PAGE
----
I am not that technical on bits... All I know is that my D7000 gives me the opportunity to have 14bit set when shooting jpg and that the images I get from them have more detail than a Raw from the D200. Especially in low kelvin light and with bright highlights...
    “To photograph is to hold one’s breath, when all faculties converge to capture fleeting reality. It’s at that precise moment that mastering an image becomes a great physical and intellectual joy.” - Bresson
  • PB_PMPB_PM Posts: 4,335Member
    Considering that the D7000 sensor collects more data and has greater dynamic range than the D200, I don't doubt that for a second.
    If I take a good photo it's not my camera's fault.
  • PB_PMPB_PM Posts: 4,335Member
    edited February 2013
    Just did some checking.

    The D7000 gives you the option to choose 12bit or 14bit under the "NEF (RAW) recording" in the menu.

    JPEG settings are split into three categories, like every other modern Nikon DSLR:
    1) Under "Image quality" along with NEF+JPEG settings you can choose:
    - Fine, Normal, Basic

    2) Resolution settings:
    Size: Large, Medium or Small:
    L - 4928 x 3264 / 16.1 MP
    M - 3696 x 2448 / 9.0 MP
    S - 2464 x 1632 / 4.0 MP

    3) JPEG compression:
    - size priority
    - optimal quality

    There are no other JPEG settings.
    Post edited by PB_PM on
    If I take a good photo it's not my camera's fault.
  • AdeAde Posts: 1,071Member
    I have some experience in programmatically coding image files so might be able to give a bit of insight on the JPEG bit depth.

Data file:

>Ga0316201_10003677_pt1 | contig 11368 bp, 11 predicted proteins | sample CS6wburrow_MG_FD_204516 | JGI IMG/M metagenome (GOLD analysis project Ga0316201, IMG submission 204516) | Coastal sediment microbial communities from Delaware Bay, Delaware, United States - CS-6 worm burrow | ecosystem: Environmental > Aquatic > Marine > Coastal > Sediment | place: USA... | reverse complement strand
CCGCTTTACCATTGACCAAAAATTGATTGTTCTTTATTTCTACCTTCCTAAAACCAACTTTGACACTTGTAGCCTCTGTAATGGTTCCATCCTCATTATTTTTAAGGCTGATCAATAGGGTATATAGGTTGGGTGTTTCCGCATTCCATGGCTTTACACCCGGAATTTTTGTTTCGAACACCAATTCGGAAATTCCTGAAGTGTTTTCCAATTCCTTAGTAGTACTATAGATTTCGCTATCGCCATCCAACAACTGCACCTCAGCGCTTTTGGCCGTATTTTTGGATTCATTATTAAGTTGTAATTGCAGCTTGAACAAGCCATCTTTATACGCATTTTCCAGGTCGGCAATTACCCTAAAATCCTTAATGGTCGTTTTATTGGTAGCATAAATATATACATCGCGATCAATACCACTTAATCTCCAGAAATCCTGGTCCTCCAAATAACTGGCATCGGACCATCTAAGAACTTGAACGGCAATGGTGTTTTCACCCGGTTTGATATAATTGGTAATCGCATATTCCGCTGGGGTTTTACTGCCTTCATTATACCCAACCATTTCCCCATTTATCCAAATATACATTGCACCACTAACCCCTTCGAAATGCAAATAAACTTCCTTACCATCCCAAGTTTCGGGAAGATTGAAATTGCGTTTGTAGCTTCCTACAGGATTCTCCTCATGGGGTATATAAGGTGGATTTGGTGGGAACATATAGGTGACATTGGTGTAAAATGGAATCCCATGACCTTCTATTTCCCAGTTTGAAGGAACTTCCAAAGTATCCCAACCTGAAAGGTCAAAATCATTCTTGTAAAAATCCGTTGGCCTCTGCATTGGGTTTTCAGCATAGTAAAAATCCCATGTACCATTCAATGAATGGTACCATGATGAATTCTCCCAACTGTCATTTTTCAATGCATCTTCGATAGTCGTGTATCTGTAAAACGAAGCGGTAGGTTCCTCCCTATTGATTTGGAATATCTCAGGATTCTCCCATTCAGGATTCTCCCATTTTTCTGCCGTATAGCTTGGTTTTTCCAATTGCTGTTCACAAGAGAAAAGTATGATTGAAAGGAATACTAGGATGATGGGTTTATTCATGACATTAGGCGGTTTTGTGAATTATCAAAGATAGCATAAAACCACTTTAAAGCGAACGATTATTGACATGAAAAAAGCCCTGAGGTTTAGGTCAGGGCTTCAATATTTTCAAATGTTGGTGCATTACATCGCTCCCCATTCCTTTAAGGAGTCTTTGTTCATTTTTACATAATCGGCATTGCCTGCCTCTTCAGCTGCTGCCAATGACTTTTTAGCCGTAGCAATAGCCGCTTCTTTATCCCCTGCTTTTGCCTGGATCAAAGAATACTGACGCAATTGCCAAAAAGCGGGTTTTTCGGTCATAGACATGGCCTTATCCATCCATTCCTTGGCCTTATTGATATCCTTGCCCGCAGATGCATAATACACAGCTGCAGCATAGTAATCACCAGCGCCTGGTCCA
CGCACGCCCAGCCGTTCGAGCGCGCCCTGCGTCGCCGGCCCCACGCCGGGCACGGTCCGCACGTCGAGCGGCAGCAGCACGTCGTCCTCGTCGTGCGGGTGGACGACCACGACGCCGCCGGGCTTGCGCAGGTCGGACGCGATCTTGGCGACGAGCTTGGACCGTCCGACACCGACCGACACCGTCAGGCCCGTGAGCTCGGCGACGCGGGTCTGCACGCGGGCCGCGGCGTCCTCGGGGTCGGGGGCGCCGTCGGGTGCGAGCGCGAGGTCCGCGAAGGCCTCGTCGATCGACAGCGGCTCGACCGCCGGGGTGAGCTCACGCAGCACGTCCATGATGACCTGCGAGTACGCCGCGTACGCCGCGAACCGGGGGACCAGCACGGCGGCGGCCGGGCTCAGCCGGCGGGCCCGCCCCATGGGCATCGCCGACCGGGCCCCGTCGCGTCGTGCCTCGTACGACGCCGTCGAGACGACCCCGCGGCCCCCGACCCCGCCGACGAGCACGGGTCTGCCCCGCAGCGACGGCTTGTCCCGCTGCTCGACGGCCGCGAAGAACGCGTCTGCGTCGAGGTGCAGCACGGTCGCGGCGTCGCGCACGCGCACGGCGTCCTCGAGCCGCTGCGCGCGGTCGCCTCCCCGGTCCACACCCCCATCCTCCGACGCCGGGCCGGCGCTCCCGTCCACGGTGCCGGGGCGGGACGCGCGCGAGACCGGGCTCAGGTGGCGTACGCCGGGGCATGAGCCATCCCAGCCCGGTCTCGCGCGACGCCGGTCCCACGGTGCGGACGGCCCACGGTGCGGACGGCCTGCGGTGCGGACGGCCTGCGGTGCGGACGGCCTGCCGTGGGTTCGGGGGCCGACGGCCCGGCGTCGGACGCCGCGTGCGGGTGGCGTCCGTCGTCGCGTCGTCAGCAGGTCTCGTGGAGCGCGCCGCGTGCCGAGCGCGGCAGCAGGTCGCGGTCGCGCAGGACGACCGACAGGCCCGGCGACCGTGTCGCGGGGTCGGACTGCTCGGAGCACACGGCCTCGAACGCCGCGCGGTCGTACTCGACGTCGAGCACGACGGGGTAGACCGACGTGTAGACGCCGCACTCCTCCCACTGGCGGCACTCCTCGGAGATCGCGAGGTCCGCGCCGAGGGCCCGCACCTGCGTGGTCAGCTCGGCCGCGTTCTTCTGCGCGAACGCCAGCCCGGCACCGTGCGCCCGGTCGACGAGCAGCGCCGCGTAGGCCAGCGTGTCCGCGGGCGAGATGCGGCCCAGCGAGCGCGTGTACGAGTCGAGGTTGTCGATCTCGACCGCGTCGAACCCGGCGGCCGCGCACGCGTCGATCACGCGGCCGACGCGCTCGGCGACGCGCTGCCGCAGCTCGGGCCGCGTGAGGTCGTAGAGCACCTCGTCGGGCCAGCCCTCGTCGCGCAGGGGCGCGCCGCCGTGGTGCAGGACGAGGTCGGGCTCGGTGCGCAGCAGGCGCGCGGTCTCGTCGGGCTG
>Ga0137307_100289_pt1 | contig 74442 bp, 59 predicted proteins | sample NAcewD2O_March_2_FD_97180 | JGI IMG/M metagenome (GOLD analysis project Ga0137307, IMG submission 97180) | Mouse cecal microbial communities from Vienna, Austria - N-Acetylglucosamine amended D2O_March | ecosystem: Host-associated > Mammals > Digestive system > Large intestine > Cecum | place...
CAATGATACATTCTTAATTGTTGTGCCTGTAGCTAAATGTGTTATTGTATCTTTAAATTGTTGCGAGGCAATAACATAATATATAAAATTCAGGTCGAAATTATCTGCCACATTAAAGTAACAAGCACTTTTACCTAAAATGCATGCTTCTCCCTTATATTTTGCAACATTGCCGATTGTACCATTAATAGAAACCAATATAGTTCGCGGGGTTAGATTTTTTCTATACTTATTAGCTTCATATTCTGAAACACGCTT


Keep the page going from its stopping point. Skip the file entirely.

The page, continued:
- Technically speaking, our cameras produce files in accordance to the EXIF standard
    - The current EXIF standard is version 2.3 (used by the latest Nikon DSLRs)
    - In EXIF 2.3, compressed images are stored using the JPEG format, while uncompressed images are stored in the TIFF format
    - EXIF 2.3 Section 4.4.3 specifies using 8-bit image data components

    Accordingly, recent Nikon DSLRs will always use 8-bit channels for both JPEG and TIFF files.

    Therefore, only way to output more than 8-bits per channel in a Nikon camera is to use the NEF file format.
  • TaoTeJaredTaoTeJared Posts: 1,306Member
    What Ade said is what I have always understood as well.

    D800, D300, D50(ir converted), FujiX100, Canon G11, Olympus TG2. Nikon lenses - 24mm 2.8, 35mm 1.8, (5 in all)50mm, 60mm, 85mm 1.8, 105vr, 105 f2.5, 180mm 2.8, 70-200vr1, 24-120vr f4. Tokina 12-24mm, 16-28mm, 28-70mm (angenieux design), 300mm f2.8. Sigma 15mm fisheye. Voigtlander R2 (olive) & R2a, Voigt 35mm 2.5, Zeiss 50mm f/2, Leica 90mm f/4. I know I missed something...
  • kyoshinikonkyoshinikon Posts: 411Member
    I have no knowledge in this area. Interesting facts Ade...
    “To photograph is to hold one’s breath, when all faculties converge to capture fleeting reality. It’s at that precise moment that mastering an image becomes a great physical and intellectual joy.” - Bresson
  • MikeGunterMikeGunter Posts: 543Member
    edited February 2013
    Hi all,

    The camera is a computer and processes at some level of bit processing higher before delivering the image at 12-bit. I think that is what Hogan is reporting the information that Nikon told him (after all, he doesn't operate in a vacuum nor do I think he has super duper equipment to test his findings). ;-)

    IOW, while there is just so much color in a JPG file - the JPEG is 12-bit, but how it comes to be birthed is through a different process. It goes through a different and more 'colorful' 16-bit processing in the new cameras.

    The end JPEG images are still have to met the requirements, but the engine that gets them there was more robust.

    My best,

    Mike
    Post edited by MikeGunter on
  • AdeAde Posts: 1,071Member
    edited February 2013
    Hi Mike, just a minor correction.

    You're right that all recent Nikon DSLRs internally process images with 16-bits per channel before JPEG conversion. (1) Unfortunately, the final JPEG output is only 8-bits, not 12-bits.